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    Re: Stop and smell the equations
    From: Bruce J. Pennino
    Date: 2013 Apr 9, 19:56 -0400
    Most importantly, no comments were taken seriously/personally because nothing personal was intended.  All is well.
    Next regarding some sloppy "tangent offset" theory  I used because I was mentally lazy.  Surveyors connect tangents to  form smooth flowing  horizontal circular curves. A tangent flows into the curve, and the vehicle  leaves the curve on a tangent. A simple way to do layout for short curves, which students learn first, is to use offsets from the tangent to the centerline of the curve. If we pretend the curve is the earth, we have a quick (for me) method to approximate dip based on the deflection of the curve.  It is a somewhat inaccurate 
    approximation and it is incorrect  for dip analysis.  I've said too much, so no more on this.
    Regarding K,  I also was incorrect in my  comment about  looking for  only about 7% error. I was thinking only of values of 1.06 to .97.   Based on my own limited data, and comments by many, K (total of refr and geometric) values can be substantially less  or greater than .97.  I'm trying to remember,  but from .5 or .6 to 1.5, maybe in extreme cases of atmospheric circumstances.   So the actual percentage difference for K  about the average choice of  .97  can be up to 33% to  50%, I gather in the extreme. 
    I'll get more dip data this weekend, and I'll invert the scope on some of it to confirm that there is no instrument error.  I hope to stay at one location, but move the theodolite 2 or three times up the sloping beach.  Maybe two locations, but I'm sharing a vehicle.
    Best regards

    ----- Original Message -----
    From: Frank Reed
    Sent: Monday, April 08, 2013 10:42 PM
    Subject: [NavList] Re: Stop and smell the equations

    Bruce, you wrote:
    "My, my...bad to worse...seems a bit......harsh."

    I do apologize if you took that personally. It was absolutely not directed at you. I was referring to Brad's recent posts which have been bouncing rapidly from one equation to another without stopping for even a moment to understand what the equation means. It has indeed gone from "bad" to "worse".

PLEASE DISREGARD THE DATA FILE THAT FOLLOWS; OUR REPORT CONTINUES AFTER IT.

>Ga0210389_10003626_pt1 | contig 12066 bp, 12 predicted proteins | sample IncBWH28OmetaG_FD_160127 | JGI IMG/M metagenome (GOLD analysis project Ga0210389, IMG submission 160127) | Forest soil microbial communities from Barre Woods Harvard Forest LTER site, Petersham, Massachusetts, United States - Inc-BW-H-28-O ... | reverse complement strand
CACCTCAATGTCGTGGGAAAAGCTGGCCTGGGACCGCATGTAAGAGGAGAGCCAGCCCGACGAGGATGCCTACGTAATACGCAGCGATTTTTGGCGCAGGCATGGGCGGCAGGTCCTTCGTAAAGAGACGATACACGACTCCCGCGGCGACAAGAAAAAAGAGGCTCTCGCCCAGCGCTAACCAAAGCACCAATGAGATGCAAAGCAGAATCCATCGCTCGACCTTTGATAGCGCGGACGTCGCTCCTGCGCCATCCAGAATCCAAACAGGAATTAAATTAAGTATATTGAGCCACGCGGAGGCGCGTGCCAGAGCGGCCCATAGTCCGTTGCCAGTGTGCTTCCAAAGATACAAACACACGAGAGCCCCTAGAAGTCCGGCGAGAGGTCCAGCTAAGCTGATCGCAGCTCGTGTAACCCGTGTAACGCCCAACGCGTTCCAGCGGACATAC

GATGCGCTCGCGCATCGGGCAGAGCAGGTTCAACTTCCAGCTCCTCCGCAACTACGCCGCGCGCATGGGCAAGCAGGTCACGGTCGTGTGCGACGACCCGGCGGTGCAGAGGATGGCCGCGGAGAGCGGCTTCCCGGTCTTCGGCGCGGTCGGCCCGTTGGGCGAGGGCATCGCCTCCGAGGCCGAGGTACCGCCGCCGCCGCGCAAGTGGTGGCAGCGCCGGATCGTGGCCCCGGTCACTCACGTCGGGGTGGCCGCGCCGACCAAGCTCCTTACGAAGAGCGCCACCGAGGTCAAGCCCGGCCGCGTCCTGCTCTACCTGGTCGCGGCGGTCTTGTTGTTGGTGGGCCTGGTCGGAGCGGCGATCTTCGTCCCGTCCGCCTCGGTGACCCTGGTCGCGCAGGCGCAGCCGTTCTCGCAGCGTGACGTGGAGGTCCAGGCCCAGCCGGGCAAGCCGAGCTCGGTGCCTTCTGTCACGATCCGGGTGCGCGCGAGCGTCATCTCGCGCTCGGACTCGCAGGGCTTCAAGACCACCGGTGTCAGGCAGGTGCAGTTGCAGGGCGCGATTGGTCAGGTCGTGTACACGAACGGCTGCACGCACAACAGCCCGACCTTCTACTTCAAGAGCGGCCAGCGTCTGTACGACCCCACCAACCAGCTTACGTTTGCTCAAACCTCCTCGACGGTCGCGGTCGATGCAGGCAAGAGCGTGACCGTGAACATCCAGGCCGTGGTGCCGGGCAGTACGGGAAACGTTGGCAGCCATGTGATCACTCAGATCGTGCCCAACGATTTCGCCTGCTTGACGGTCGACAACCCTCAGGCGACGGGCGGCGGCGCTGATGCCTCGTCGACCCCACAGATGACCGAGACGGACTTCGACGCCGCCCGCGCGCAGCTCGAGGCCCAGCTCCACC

You also wrote:
    "By the way, instead of using a "tangent offset" calculation method for a dip equation"

    What do you mean by a 'tangent offset' calculation??

    "I redid the geometric dip more correctly using right triangle geometry and trig, based solely on the equivalent radius of the earth."

    Yes. That's right. That's exactly how it works. You can do any of the various calculations for things like dip, dip short, angles to objects at different distances, distance to the horizon, angular height of an object beyond the horizon, and so on, by doing PURE Euclidean geometry problems, solved by simple trigonometry and often greatly simplified and reduced by small angle series expansions, etc., and THEN, to replace the pure geometry and bring the physics of refraction into the problem, you can just replace the radius of the Earth by the effective radius of the Earth given by R/(1-k) and all of the results will be correct for cases where the refractive "rotation" k is given. In the real world, this rotation has to be measured. Its average value has been well-established for nearly 200 years. But once it is given, either the average or a unique weather-specific value, the other equations follow without any further work. This only works under the assumption that the refraction does not vary much with geography across the region under observation. And even that condition may easily be violated in real world cases.

    You continued:
    "This way, geometric dip K was calculated to be 1.06 as Frank and others have mentioned. Due to refraction correction and experience, the adopted value is 0.971, or so."

    That's right. Note that the third digit beyond the decimal point in 0.971 is probably not significant. You might as well use 0.97. Also, bear in mind, as Marcel also noted, that you need to be very careful about which "k" you mean. It's always a good idea to specify what k means in every case.

    You also wrote:
    " It appears that we are trying to refine a small percentage of the total dip equation....roughly 7% or so. "

    May I ask, where are you getting that "7%" from? It is quite possible in the case of a temperature inversion that k (in R/(1-k)) can be 0.5 or 0.7 or quite a range of other values. These are relatively uncommon situations but not "rare". Don't take this to imply that the dip equation is "broken". The idea that there is something "wrong" with the standard dip equation and that it needs to be "fixed" --if, in fact, anyone is still under that impression-- is misguided. The value of 0.97 as the factor for sqrt(h) (h in feet) is a well-established average choice. Common daily variations in the range 0.90 to 1.00 are not at all unusual, and much larger variations in dip do sometimes occur.


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